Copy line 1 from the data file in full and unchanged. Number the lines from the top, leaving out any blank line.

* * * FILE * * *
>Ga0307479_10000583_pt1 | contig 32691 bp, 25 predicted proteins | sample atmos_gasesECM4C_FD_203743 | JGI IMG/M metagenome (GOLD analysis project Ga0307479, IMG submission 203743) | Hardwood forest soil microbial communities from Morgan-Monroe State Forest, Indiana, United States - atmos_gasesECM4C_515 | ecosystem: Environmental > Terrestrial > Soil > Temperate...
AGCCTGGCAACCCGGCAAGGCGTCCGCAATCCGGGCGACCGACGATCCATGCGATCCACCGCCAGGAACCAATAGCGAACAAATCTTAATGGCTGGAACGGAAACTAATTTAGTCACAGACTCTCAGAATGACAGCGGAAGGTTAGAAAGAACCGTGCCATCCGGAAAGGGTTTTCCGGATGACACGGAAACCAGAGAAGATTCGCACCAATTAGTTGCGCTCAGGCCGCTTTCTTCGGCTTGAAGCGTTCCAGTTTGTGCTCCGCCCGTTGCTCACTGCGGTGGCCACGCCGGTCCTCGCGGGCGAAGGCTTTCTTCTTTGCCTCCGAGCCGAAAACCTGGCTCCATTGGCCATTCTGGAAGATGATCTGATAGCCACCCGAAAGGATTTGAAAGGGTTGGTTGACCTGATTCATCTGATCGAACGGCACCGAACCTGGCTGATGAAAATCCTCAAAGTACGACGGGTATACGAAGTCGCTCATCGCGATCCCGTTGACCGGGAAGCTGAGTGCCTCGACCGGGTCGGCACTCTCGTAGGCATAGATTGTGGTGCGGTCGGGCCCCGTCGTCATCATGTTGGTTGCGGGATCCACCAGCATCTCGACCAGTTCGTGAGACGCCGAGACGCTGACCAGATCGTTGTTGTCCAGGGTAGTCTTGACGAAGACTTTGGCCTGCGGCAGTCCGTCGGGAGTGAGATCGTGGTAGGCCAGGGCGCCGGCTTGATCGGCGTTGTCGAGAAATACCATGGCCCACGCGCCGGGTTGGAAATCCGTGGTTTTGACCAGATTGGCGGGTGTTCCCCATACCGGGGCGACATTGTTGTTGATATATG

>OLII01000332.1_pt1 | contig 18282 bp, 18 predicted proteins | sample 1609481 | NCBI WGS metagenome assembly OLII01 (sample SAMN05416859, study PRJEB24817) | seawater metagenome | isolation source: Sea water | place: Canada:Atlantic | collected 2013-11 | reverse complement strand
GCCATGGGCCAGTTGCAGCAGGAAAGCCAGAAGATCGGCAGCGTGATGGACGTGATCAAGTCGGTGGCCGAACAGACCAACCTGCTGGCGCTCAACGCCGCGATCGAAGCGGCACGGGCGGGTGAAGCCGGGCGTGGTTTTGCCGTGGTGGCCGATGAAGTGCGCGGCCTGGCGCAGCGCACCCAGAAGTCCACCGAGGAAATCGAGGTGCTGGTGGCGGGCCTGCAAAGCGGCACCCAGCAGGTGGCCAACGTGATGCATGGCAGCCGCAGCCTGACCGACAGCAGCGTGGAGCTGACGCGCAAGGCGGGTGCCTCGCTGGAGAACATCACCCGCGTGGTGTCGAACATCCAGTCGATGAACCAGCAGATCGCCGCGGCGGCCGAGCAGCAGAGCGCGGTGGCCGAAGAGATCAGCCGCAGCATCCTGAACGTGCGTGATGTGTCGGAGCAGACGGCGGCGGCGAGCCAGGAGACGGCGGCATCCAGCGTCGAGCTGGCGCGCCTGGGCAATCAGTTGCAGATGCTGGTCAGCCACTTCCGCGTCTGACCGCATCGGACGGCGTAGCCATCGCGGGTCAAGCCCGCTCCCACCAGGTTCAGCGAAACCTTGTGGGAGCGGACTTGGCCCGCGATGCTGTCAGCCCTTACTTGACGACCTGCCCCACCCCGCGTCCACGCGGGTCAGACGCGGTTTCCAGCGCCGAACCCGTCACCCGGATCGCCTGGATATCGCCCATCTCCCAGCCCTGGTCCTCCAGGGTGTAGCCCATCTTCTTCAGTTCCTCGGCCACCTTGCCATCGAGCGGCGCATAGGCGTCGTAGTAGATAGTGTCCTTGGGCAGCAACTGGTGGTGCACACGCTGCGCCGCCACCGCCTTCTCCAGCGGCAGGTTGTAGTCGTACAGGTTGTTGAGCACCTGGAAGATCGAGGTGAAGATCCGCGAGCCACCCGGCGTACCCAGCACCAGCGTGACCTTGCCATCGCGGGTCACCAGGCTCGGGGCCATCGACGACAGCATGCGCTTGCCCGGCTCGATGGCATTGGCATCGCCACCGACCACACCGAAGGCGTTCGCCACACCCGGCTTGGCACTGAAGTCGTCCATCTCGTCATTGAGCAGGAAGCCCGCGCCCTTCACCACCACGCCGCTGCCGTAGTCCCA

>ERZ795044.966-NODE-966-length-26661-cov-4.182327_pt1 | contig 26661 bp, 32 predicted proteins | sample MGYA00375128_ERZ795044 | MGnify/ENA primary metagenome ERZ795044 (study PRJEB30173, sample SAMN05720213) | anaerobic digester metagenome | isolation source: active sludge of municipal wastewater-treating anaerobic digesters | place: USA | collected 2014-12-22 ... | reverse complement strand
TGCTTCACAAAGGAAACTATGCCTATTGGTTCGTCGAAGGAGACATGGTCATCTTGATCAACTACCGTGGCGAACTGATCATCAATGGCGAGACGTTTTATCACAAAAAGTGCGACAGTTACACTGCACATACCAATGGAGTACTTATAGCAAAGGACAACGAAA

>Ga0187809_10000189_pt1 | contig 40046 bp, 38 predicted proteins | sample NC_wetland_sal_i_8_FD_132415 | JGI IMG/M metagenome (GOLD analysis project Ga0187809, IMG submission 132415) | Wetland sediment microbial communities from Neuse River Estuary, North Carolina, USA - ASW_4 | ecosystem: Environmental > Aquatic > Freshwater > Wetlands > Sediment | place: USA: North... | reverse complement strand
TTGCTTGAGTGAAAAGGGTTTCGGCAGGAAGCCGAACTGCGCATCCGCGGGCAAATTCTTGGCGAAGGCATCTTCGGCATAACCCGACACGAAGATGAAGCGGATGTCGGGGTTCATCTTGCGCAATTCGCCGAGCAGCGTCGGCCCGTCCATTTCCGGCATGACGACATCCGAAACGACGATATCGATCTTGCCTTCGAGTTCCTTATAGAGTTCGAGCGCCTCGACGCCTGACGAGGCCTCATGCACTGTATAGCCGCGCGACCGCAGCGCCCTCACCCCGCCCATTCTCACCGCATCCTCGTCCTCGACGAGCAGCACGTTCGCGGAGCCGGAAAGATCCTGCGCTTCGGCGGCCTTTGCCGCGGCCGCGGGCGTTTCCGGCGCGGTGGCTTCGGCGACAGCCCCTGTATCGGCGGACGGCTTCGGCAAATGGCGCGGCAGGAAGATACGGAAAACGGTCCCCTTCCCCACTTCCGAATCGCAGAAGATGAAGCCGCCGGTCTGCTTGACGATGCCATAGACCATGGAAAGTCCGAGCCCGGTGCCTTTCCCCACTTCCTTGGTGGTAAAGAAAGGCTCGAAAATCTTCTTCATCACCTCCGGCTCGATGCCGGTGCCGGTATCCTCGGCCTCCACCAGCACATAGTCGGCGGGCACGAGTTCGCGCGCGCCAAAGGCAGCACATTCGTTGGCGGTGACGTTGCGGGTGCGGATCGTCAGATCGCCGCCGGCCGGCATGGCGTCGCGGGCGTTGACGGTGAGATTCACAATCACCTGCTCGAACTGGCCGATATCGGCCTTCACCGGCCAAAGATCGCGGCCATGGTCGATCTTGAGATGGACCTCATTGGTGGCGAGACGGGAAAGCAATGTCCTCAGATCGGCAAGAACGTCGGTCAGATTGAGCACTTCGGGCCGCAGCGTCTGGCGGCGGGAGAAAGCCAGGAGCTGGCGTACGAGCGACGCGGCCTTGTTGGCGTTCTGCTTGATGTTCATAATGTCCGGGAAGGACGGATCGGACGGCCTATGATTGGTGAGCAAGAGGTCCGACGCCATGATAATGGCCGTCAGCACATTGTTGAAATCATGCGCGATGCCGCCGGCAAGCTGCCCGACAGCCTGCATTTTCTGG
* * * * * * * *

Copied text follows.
>Ga0307479_10000583_pt1 | contig 32691 bp, 25 predicted proteins | sample atmos_gasesECM4C_FD_203743 | JGI IMG/M metagenome (GOLD analysis project Ga0307479, IMG submission 203743) | Hardwood forest soil microbial communities from Morgan-Monroe State Forest, Indiana, United States - atmos_gasesECM4C_515 | ecosystem: Environmental > Terrestrial > Soil > Temperate...